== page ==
On the New York Times’ online opinion page, Dr. Zeke Emanuel wrote, “In Medicine, Falling for Fake Innovation.” Excerpt:
“The sleek, four-armed “da Vinci” robot has been called a breakthrough technology for procedures like prostate surgery. “Imagine,” the manufacturer says, “having the benefits of a definitive treatment but with the potential for significantly less pain, a shorter hospital stay, faster return to normal daily activities.”
That’s just the kind of impressive-sounding innovation that critics of the health care reform act say will be stifled by the new law, with its emphasis on cost control and the comparative effectiveness of new pills and devices. “Instead of encouraging innovation,” wrote Senator Ron Johnson, Republican of Wisconsin, in The Wall Street Journal, “it stifles creativity.”
The critics are right — if they’re talking about innovations like the da Vinci robot, which costs more than a million dollars and yet has never been shown by a randomized trial to improve the outcomes of prostate surgery. Indeed, a 2009 study showed that while patients had shorter hospital stays and fewer surgical complications like blood loss when they underwent this kind of robotic surgery, they later “experienced more incontinence and erectile dysfunction.” Similar problems are occurring with robotic surgery for other cancers.
In other words, this is a pseudo-innovation — a technology that increases costs without improving patients’ health.”
Recently, MedPageToday reported on a paper presented at the American Urological Association annual meeting:
“Robotic-assisted radical prostatectomy (RARP) cost 60% more than an open procedure, a difference driven primarily by higher operating-room costs, according to data from one large medical center.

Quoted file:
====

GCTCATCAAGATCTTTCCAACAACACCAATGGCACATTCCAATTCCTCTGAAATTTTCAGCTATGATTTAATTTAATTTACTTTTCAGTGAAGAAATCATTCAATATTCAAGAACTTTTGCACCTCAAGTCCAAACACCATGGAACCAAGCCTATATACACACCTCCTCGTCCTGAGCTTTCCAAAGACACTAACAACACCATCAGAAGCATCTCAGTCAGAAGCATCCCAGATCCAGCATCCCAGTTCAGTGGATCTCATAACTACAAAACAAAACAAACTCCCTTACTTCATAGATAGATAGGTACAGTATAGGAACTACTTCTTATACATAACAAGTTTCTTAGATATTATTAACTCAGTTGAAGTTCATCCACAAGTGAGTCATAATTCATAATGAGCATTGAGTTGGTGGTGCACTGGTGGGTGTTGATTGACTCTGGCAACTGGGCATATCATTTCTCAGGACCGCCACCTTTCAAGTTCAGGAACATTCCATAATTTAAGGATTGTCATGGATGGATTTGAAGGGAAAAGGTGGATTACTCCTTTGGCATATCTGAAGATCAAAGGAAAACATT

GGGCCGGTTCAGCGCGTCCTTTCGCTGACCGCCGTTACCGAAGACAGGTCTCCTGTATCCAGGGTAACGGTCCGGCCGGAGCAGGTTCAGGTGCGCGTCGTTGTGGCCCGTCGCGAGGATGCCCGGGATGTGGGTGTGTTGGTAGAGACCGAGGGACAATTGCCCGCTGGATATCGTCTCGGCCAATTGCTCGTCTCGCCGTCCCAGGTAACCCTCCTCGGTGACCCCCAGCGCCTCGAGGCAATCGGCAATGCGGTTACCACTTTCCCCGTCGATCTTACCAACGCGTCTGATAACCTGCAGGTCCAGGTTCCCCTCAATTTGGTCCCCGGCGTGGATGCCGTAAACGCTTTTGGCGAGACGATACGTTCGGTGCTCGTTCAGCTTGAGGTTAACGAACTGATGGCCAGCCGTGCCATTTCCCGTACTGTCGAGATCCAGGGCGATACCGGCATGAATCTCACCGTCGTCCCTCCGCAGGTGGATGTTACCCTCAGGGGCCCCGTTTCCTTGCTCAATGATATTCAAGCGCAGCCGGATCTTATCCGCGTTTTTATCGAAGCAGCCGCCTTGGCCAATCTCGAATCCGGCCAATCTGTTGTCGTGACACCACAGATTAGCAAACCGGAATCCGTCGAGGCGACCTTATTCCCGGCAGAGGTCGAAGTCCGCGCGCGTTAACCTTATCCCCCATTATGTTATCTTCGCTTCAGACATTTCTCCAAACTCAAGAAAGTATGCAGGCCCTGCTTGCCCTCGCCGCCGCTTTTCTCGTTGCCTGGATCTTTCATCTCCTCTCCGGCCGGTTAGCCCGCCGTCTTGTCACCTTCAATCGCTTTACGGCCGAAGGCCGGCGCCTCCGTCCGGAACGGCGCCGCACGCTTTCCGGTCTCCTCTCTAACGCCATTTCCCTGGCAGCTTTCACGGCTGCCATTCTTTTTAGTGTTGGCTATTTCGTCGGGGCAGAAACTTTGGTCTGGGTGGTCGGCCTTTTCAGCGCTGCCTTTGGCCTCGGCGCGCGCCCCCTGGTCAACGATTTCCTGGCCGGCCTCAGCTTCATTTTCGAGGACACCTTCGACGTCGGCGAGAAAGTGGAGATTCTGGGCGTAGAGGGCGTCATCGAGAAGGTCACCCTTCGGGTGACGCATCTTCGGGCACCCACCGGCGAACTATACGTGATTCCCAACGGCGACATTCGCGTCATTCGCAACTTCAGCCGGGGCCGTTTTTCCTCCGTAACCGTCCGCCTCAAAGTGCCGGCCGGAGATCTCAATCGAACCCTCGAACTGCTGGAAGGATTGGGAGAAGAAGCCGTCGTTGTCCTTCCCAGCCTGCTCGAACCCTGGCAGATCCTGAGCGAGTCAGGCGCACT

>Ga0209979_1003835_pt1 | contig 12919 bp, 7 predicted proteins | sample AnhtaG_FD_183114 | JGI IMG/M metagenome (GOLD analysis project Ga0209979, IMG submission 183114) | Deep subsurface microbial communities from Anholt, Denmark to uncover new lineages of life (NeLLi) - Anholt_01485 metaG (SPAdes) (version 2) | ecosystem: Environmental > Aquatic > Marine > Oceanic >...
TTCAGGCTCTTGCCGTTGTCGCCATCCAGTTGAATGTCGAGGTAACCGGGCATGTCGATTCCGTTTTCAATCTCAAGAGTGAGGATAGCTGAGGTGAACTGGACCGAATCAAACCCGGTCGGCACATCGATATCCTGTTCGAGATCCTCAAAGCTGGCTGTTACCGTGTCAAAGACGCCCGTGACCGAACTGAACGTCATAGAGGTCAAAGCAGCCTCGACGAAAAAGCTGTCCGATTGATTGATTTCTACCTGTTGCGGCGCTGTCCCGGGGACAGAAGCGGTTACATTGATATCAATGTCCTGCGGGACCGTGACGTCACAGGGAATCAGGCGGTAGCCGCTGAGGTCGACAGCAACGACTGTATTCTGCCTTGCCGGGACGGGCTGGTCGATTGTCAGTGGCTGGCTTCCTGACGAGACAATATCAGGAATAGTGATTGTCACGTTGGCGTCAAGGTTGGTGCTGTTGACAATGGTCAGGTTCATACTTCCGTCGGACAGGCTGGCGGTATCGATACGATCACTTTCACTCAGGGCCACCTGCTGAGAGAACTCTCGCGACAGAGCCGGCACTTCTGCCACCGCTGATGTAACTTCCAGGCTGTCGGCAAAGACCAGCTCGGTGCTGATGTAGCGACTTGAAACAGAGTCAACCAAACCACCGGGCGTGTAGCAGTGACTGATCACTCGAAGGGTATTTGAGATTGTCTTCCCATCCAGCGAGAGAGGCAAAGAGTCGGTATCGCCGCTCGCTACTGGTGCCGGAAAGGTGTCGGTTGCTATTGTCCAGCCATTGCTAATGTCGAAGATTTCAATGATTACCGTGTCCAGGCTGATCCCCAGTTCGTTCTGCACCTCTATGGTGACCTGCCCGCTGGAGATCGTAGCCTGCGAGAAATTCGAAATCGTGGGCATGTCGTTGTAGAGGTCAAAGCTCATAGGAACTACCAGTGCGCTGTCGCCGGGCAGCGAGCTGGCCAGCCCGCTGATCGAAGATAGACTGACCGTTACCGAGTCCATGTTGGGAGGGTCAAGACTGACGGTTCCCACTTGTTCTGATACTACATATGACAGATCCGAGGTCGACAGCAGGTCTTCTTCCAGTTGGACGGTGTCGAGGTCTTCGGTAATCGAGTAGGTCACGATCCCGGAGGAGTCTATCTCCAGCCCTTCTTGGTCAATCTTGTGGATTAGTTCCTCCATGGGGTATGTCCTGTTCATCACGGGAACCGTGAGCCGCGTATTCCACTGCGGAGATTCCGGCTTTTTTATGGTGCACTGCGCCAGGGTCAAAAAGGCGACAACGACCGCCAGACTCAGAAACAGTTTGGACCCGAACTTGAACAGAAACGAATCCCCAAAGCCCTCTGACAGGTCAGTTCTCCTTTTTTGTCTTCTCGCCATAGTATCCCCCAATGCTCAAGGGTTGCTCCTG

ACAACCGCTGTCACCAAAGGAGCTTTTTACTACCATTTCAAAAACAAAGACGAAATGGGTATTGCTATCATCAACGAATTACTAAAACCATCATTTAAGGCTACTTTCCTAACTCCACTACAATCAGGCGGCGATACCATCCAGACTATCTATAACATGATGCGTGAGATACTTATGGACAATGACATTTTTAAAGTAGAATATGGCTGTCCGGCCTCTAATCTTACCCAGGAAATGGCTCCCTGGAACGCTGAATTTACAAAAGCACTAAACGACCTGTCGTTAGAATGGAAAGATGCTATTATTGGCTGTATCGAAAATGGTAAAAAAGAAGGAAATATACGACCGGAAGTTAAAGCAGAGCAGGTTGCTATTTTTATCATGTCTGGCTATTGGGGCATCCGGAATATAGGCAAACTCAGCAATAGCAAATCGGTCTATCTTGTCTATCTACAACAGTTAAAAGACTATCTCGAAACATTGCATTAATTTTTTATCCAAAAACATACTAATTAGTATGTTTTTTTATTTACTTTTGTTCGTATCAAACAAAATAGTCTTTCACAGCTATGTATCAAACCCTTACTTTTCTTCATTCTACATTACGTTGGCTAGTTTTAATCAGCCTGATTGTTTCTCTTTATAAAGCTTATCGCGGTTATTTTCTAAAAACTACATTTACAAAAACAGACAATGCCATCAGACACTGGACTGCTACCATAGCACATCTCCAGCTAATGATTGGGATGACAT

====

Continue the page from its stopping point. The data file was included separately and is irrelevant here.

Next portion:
On average, robotic procedures cost $6,000 more than open procedures, and the hospital lost approximately $4,000 on each robotic procedure.
The robotic technique accounted for 60% of the total cost of each RARP, Jeffrey Tomaszewski, MD, reported here at the American Urological Association meeting.
“We asked our finance department to see how many more robotic procedures we would have to make a difference [in the disparity], and we would almost have to increase our volume by a factor of 10 just to break even,” said Tomaszewski, of the University of Pittsburgh.
Radical prostatectomy accounts for about half of all costs associated with treating prostate cancer, currently estimated at $1.7 billion annually. Use of RARP has increased rapidly since its introduction and has become the predominant technique for prostate removal (J Urol 2012:187:1392-1398).
RARP volume has grown in the absence of data to demonstrate the cost-effectiveness of the surgery, said Tomaszewski.
“Given that medical devices are not subject to the same level of scrutiny, compared to pharmaceuticals, in demonstrating clinical effectiveness, the rapid adoption of new medical technologies significantly contributes to spiraling healthcare costs,” he added.”